Rugby Thoughts


Luke Fitzgerald shock retirement

It was with great surprise this morning that Luke Fitzgerald announced his retirement from the game with immediate effect. The talented Blackrock College player who oozed class with ball in hand and ability to find a gap from absolutely nothing. Fitzgerald has had many highs with province, country and representational honors with the Lions. However, the number of injuries sustained in the last two years have taken their toll culminating in the neck injury sustained against Connacht in the Guinness Pro 12 final which has forced this shock retirement.

It is very sad to see such a talented player forced to retire before his thirties but the wear and tear on the modern professional rugby player is pointing to a career if you are lucky of around seven or eight years. Luke Fitzgerald class was seen in the RWC Quarter Final loss to Argentina last season with one of the tries of the tournament. Fitzgerald ability to evade contact and his blistering pace were too much for Argentina and gave Ireland a sniff of crawling back Argentina’s lead.

Leinster have lost a model professional in the dressing room and compounds the departures of the likes of Eoin Reddan, Ian Madigan and potentially Mike McCarthy if rumors are true that the second row will retire due to concussion. A sad day for Ireland Rugby. All the best Luke in your future plans, no doubt whatever you do, you will excel in your chosen career of choice.

Racing Metro are Top 14 Champions!

A brilliant final in the Nou Camp last Friday which was nearly destroyed again by match official in vogue Raynal for a somewhat debatable sending off of Marchenaud early doors. This match official is so trigger happy that he actually scares me what he will do next.

The early sending off should have being that as Toulon built a nice lead before the interval but Racing Metro were not to be denied with a performance of absolute defiance. It always helps when your fly-half is only one Dan Carter who was instrumental in the victory; cool head under pressure and his game management was on the money throughout.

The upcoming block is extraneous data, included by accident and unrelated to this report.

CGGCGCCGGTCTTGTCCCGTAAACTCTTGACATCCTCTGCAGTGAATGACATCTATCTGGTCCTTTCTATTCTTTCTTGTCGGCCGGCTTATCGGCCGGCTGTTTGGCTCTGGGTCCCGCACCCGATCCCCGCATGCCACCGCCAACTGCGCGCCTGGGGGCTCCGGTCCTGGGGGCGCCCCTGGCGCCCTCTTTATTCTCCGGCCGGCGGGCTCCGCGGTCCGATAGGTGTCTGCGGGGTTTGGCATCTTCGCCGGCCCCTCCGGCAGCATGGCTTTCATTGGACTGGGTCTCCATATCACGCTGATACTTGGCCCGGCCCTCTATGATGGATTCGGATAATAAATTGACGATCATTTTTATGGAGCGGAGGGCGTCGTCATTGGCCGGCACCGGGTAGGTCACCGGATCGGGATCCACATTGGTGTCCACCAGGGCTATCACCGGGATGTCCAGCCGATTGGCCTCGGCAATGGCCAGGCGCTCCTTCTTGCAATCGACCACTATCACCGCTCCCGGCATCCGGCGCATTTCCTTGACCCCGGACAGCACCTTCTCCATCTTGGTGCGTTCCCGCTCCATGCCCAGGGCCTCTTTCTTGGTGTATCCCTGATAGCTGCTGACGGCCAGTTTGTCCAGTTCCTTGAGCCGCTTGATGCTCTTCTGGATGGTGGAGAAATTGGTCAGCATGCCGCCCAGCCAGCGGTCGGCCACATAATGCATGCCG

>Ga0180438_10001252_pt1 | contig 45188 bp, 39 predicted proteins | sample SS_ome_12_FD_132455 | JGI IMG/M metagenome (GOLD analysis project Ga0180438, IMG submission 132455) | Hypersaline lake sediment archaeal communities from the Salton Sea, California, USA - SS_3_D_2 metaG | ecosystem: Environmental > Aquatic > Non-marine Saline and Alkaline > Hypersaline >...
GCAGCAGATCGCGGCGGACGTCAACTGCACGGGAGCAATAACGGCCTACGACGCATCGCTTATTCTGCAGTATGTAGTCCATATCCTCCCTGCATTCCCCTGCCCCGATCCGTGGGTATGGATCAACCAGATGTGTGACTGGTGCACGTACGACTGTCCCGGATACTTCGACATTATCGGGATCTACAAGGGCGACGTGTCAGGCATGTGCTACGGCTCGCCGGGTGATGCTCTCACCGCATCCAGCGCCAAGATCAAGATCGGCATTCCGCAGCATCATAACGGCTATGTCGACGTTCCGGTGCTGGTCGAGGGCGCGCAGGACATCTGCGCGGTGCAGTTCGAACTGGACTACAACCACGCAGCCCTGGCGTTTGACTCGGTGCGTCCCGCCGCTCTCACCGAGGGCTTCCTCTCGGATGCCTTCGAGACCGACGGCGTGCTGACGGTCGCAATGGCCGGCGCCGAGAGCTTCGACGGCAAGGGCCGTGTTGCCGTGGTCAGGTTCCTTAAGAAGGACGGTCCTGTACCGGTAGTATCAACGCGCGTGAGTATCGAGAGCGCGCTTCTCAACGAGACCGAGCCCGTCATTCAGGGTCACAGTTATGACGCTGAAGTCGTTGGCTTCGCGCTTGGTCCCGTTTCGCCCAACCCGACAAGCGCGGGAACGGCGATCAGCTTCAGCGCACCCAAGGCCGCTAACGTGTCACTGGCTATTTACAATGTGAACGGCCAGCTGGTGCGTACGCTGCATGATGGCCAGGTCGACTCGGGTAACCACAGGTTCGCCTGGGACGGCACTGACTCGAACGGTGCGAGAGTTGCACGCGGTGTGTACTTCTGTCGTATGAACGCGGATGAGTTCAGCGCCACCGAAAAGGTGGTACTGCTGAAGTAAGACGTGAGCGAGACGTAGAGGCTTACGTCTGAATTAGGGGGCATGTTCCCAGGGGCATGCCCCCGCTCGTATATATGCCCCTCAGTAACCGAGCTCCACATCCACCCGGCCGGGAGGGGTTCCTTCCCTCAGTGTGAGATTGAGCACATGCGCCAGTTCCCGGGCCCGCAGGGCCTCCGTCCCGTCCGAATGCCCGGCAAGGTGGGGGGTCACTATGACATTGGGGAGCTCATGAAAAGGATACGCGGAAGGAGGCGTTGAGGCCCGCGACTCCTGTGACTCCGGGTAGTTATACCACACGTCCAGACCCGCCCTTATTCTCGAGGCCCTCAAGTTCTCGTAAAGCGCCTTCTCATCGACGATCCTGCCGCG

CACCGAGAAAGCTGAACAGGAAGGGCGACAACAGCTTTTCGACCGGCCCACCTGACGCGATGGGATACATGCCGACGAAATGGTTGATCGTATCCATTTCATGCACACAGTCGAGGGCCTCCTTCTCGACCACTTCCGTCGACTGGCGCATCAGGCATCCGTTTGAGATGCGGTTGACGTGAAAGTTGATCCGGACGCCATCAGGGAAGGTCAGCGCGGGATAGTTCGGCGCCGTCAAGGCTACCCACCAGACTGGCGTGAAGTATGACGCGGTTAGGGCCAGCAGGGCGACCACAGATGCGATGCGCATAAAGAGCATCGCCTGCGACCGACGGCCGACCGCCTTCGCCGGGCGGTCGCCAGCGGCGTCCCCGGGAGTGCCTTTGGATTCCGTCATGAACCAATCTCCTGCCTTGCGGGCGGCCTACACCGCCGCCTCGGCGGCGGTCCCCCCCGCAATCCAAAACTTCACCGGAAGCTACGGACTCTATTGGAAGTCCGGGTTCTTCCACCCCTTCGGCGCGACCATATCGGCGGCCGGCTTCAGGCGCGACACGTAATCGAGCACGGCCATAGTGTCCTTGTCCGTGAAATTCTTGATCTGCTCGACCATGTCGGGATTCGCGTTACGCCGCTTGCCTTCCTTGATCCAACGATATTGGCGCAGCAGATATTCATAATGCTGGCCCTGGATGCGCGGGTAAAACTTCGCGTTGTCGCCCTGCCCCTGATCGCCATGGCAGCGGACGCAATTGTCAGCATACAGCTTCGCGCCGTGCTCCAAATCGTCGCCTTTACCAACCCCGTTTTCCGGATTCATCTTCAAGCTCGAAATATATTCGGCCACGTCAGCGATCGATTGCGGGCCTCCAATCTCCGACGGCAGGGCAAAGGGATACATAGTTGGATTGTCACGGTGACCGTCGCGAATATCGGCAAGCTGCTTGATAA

Toulon will wonder how they conspired not to score a try at the death; a scrum virtually on the Racing Metro line but it was squandered thanks to an impressive scrum by Racing Metro. Rokocoko’s try midway through the second half was sensational.

You can call it an upset but given Racing’s financial riches along with their final counterparts, the shock factor is minimal. The setting of the Nou Camp set a magnificent backdrop to the final. The fast track surface lent itself to an expansive game.

Well done Ronan O’Gara, his coaching reputation continues to soar. It is only a matter of time until the Munster man is head coach at a top rugby club.

RWC U20 Championship Final

The post-mortem has already being written but Ireland came up against an England side whose team contained several players who have experienced first team experience for their clubs; massive experience on an occasion like this. Ireland were on the back foot throughout and it was only a matter of time until England hit the front where Mallinder and Marchant were outstanding providing the game management and dynamic ball carrying respectively.

The fact that these two players are playing regular first team rugby with their clubs of Northampton and London Scottish highlighted the need for our Ireland players to get immersed into our provincial first team squads as soon as possible. Ryan, Porter and Deegan who were superb in this tournament need to be given the opportunity to stake their claim in their respective provinces but such is the player pool in Leinster that Ryan and Deegan will struggle for genuine game time next season thus stunting their professional growth and development.

It is time for Peter Nucifora to take responsibility and assign these underage players to the four provinces to achieve this, otherwise we are in danger of letting slip a new exciting generation of Irish rugby player. James Ryan has all the skills, work rate and leadership to become an Ireland great already.